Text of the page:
The Pretotype Technique

September 9, 2016
UX

Using the Pretotype Technique for a better user experience in a complex software for engineers. Partial discharge analysis in power transformer testing.

https://www.omicronenergy.com/en/products/power-transformer/diagnosis/partial-discharge-analysis/mpd-600/

Solving interaction problems in a workshop often takes more time than some stakeholder actually have. Together with the developers and users we look out for problems in the interaction. Splitting complex interactions into several microinteractions helps to improve the overall user experience step by step.

Pointing out the problems

We then generate click-prototypes from the all new constructed microinteractions. These prototypes mostly are quick and dirty and should only work for testing different interaction motivations between the user and the software.

Creating a pretotypeThe image shows the calibration mode of one of the selected MPD 600 devices.

These prototype feedback rounds are incredible useful for us and often spark new questions to think about. Usually there are more than three iterations needed to get to a satisfying result.

all new UI

The intelligent design of the interface and the interactions combined, builds the overall user experience

To make sure everyone is on the same page it is important to know the requirements. They can coming from developers, product owners, the users and many other stakeholders. This needs to be communicated before any further steps are being made.

In addition to that, use cases can help identify hidden needs and problems of certain users. Ignoring the different motivation in the process of the development can lead to a product which will not be liked to work with. (You know.. like the Office Suite in the 90’s)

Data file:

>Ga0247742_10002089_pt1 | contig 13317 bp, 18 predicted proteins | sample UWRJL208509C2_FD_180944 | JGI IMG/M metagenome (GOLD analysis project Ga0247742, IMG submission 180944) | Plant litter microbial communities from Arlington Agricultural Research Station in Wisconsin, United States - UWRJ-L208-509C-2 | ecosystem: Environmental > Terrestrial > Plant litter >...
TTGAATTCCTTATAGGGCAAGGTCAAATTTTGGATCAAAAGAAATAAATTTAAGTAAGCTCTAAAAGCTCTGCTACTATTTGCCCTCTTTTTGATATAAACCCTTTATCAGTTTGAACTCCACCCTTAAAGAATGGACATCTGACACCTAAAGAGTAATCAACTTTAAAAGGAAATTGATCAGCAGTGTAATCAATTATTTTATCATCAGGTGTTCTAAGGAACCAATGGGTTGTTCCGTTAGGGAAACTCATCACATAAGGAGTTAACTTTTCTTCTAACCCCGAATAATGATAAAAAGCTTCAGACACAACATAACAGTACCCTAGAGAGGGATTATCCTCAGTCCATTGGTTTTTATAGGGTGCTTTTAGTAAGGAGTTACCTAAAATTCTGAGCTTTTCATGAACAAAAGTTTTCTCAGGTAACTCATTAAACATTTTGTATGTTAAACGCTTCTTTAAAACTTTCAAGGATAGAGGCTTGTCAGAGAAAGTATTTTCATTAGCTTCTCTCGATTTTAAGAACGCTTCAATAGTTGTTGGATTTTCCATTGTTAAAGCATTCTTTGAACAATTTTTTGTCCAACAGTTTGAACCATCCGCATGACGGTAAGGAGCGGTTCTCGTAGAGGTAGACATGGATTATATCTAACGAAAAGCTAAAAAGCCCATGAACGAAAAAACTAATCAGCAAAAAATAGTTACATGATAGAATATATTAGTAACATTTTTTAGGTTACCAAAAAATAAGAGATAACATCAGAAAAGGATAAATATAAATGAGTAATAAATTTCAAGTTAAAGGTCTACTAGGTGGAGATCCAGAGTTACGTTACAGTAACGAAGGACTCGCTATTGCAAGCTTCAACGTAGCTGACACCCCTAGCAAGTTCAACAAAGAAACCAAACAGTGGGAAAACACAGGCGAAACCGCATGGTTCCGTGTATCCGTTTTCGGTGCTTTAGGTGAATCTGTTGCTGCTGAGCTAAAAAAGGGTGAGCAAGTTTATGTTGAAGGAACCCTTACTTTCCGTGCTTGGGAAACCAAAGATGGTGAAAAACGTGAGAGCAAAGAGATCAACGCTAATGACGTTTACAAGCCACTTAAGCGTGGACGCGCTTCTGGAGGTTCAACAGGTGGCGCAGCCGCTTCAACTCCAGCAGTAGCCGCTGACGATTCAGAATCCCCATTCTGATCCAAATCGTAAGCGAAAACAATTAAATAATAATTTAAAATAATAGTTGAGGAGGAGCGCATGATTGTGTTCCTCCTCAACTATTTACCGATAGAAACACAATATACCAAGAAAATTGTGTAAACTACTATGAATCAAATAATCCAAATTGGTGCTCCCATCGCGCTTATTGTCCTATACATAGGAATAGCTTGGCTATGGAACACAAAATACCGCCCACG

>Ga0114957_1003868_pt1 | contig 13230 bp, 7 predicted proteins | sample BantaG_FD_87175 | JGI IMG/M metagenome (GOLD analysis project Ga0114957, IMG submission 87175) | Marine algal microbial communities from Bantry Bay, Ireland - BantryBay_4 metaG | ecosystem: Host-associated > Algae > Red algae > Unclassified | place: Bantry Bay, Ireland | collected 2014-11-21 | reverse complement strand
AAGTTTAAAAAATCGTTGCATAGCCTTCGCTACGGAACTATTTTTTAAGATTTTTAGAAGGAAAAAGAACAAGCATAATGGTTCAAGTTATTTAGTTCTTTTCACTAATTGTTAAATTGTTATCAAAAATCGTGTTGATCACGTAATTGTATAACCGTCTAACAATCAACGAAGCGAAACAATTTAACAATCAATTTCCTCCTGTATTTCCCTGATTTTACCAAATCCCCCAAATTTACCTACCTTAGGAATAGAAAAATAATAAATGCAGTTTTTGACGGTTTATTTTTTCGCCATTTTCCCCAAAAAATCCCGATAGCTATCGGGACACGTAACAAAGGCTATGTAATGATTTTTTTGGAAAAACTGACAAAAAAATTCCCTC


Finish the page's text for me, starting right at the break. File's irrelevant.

Test it like a maniac

Great usefulness doesn’t need to look ugly. Taking this little streaming feature from the all new MPD Software I worked on in the last couple of month. As a designer who, for this project, was embedded into the Scrum process I also had stories, tickets and tasks. The daily standup was a good way to give and receive feedback every day.

all new UI This image shows a redesign after many users complained about the design and the complexity of this actual easy task.

The user can choose what data from what channel and device should be recorded. We decided to make a file browser like pop up window for the reduction of distractions.

Feedback Feedback Feedback

Designing without feedback is like walking blindfolded through downtown. You don’t know what and when it hits you. Although this metaphor is bad and I should feel bad, it shows my point. It’s incredibly important to gather as much feedback as possible from every stakeholder involved in this project. We can get feedback, questions to think about and a general communication may spark new ideas on both sides.